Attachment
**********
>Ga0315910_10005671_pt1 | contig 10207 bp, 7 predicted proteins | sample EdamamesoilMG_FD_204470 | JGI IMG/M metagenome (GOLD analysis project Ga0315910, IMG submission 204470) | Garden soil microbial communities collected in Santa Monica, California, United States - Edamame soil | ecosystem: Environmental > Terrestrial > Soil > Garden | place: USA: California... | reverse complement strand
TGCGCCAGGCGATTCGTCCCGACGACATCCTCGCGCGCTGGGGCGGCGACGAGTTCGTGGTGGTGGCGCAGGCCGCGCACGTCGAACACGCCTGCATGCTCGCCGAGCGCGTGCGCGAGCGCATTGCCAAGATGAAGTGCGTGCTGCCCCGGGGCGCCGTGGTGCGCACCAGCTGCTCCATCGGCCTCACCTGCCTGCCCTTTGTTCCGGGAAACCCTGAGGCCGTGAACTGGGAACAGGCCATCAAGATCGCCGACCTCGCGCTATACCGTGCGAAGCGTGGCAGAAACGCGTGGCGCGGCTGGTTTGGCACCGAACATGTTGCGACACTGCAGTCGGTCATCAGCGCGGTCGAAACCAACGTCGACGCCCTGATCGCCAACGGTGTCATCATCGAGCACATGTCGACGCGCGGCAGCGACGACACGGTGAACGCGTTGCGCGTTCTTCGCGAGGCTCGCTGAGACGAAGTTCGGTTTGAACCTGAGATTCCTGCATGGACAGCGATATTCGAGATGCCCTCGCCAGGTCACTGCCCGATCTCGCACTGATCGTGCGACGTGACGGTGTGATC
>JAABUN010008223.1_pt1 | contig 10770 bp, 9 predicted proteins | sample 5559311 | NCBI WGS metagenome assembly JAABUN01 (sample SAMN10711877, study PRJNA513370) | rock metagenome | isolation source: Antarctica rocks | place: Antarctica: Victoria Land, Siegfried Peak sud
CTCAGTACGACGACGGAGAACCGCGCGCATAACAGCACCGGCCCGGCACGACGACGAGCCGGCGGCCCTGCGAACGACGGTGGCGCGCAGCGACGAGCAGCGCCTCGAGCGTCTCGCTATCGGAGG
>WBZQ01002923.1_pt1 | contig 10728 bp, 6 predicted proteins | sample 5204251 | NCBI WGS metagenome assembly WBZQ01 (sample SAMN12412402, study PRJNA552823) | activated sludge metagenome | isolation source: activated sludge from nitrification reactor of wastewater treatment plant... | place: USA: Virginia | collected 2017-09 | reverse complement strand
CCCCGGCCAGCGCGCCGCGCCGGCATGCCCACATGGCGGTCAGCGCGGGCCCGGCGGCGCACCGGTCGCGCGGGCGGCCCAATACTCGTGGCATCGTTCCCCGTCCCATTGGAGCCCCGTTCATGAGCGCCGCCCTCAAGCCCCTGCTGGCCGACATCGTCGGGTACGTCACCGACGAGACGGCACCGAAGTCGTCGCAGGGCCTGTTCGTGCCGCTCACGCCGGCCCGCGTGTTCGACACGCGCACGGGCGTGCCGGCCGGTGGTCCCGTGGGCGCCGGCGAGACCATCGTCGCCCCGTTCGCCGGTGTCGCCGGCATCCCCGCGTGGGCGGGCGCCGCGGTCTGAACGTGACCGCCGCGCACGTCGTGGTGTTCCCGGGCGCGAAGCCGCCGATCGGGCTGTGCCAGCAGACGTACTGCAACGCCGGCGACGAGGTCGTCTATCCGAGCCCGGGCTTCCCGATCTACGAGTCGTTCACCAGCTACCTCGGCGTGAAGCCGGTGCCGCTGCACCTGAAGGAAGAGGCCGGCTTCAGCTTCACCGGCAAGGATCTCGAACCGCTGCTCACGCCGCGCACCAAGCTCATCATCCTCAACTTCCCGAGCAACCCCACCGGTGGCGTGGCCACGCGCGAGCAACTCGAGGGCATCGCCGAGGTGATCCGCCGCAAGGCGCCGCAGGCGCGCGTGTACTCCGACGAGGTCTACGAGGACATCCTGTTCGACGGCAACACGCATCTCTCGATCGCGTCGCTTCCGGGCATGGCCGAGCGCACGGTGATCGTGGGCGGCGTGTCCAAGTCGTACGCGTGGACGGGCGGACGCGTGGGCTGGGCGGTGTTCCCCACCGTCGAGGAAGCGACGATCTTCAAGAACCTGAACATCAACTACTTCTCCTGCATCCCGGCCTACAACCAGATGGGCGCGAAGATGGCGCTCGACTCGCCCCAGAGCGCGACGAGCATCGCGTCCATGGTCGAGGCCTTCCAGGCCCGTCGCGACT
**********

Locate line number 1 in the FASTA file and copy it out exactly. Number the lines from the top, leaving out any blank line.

>Ga0315910_10005671_pt1 | contig 10207 bp, 7 predicted proteins | sample EdamamesoilMG_FD_204470 | JGI IMG/M metagenome (GOLD analysis project Ga0315910, IMG submission 204470) | Garden soil microbial communities collected in Santa Monica, California, United States - Edamame soil | ecosystem: Environmental > Terrestrial > Soil > Garden | place: USA: California... | reverse complement strand